Difficult one that. Not only does Dave not keep the vile pink stuff, he also does not keep soda. Oh dear.
Hard on the news of Jan 'n' Dave's assorted accidents comes news that Ivan Pearson has been taken into hospital and is to be fitted with a pacemaker.
Quite simply, we send him and his family our very best wishes.
I know these pages have not been updated for a while. To be honest, there has not been a lot to laugh about, although there have been some bright spots.
To start with the bad news.
First of all Dave had a nasty fall on the stairs a while ago, and dislocated his shoulder, broke a bone in his hand and, it transpired, also ruptured some tendons in his shoulder. So he's been struggling somewhat, to say the least.
To make things much, much worse, Janet then had a very nasty fall herself, causing serious skull damage, and a spell in hospital which was unpleasant in the extreme. She's out of hospital now, but recovery is going to be a long job.
If there has been a bright side to all this, it must be the way people have rallied round to help and support. Barry, Jools, Jackie, Paul to name but a few - with apologies to those not mentioned - have all lent a hand. Naturally, Cherry and Paul have been visiting and making guest appearances behind the bar as well.
I'll just add the obvious: all the regulars and friends bid our very best wishes to the Taylors for a rapid return to something like normality.
Regular readers will, I hope, understand the lack of trivia for the next few weeks.
Amidst all the kerfuffle, Dave celebrated his **st birthday on 23 July. Best wishes, Dave, and many happy returns.
There's an Angel golf tournament due in September. Despite my natural aversion to this most boring of occupations, I will endeavour to keep readers up-to-date with the outcome...zzz...zzzz..zzzzz.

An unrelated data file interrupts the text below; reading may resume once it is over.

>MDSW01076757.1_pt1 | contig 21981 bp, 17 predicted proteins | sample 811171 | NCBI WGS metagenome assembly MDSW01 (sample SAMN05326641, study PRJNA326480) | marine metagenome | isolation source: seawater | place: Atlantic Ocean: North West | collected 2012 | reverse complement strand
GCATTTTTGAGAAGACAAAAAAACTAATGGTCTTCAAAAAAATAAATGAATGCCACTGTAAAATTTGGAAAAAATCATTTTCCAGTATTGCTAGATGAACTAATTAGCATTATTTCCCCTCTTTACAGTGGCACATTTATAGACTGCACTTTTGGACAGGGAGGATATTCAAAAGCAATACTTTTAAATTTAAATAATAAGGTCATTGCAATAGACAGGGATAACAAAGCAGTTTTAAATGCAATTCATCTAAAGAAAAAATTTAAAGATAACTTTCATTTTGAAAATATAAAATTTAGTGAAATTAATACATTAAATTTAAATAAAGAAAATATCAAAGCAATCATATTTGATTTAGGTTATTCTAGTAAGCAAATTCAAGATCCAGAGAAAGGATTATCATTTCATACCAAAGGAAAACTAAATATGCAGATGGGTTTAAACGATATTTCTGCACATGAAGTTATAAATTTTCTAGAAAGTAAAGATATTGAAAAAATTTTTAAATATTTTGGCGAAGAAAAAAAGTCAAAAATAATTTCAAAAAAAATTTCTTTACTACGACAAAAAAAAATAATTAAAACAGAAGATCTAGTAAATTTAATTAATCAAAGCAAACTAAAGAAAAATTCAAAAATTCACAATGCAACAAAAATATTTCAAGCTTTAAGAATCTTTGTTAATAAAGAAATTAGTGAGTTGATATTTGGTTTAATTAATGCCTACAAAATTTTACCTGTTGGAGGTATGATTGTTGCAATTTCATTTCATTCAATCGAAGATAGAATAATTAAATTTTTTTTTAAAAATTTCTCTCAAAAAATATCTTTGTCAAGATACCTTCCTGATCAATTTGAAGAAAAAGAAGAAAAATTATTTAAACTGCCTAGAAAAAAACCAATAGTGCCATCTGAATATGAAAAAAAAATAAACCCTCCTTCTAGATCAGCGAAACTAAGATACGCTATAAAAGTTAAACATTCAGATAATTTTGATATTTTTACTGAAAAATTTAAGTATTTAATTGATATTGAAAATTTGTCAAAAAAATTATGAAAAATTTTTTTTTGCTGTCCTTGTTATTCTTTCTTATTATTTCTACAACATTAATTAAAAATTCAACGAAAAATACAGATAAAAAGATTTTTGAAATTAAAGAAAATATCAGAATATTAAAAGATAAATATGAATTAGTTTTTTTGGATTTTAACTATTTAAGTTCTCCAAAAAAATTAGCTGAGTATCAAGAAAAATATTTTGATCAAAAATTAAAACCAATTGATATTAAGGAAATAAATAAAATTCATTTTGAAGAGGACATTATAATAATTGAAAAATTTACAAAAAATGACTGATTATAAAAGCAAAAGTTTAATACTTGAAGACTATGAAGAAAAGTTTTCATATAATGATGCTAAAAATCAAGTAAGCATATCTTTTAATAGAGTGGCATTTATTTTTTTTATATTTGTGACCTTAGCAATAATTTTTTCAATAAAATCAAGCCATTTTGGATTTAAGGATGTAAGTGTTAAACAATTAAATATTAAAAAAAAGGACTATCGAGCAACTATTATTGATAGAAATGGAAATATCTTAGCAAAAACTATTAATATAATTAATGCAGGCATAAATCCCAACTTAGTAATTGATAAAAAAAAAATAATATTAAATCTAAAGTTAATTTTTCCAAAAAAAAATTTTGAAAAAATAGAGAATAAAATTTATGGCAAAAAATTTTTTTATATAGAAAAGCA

There is also a rumour that The Angel may be taking to the water again with another entry in the Sudbury raft race. Watch this space.
Being summer, there have been some goings and comings. As I type this, Jonathan Farrance is doing the States. No postcards yet, but Graham reports a loud "Yee-Haa" from the direction of Nashville. That nice man Roger has been abroad again. Not sure where, but he's developed a tendency for throwing china plates across the bar in mad abandon. Steve Plumb went to the transatlantic colonies on "business". He reports an interesting pint of IPA from one of the imitative micro-breweries over there.
IPA form has been a little variable lately. Not Dave's fault, I hasten to add. Could it be that Greene King are trying to produce too much in their new found corporate status as challengers to Bill Gates for world domination?
Two visits by Gales HSB have, however, proved excellent.
The Angel went wild today (29 May) with news of Ipswich Town's return to the Premiership. Their 4 - 2 win over Bassett's Barnsley will be cheered to the echo.
Many villagers made their way to Wembley; the rest of us followed each twist of a great game with growing anticipation.
The only downside of Burley's Boys success was that, on their way up, they passed a certain South London side disappearing in the other direction.
Whither the packet of Paxo?
Hard on the heels of the solution of the Paxo mystery, comes news of another foray behind the bar by unnamed but well-known mischief makers.
Someone has been responsible for trying to con the management by switching the "cheap offer" sign from a bottle of cooking scotch to the bottle of premium label "Famous Grouse". Dave was not amused, particularly when he nearly fell for it.
Who should shoulder the blame for such an attempt to dislocate the till receipts?
I'm not telling.
This cup, played for annually in memory of a stalwart member of the Angel's crib team, was one this year by Graham Farrance in a close run fnal with Ivan Pearson.
After his victory, Graham maintained tradition by filling the cup with a massive cocktail, made up from almost every optic. Some people even drank it, although we reckoned it might have been better used for those odd paint-stripping jobs around the house.
When the Morris Men of Little Egypt celebrated May Day with their Dawn Dance at Easty Wood, Jan helped the celebration by providing a sumptuous breakfast at The Angel. Rumour has it that, rather than missing the alarm clock, Jan simply stayed up all night.
The dancers were very grateful, even if the neighbours didn't appreciate the early morning carolling.
Dave, meanwhile slept through it all.
The millennium is, by legend, a time when all manner of strange manifestations occur.
The Angel has not been left out in this respect.
Tony Ward was recently seen drinking a can of Coke.
Now, no-one will believe that.
At last, after months of searching, the Taylors have finally discovered who was responsible for the dread act of attaching a packet of stuffing to the Norwich City canary.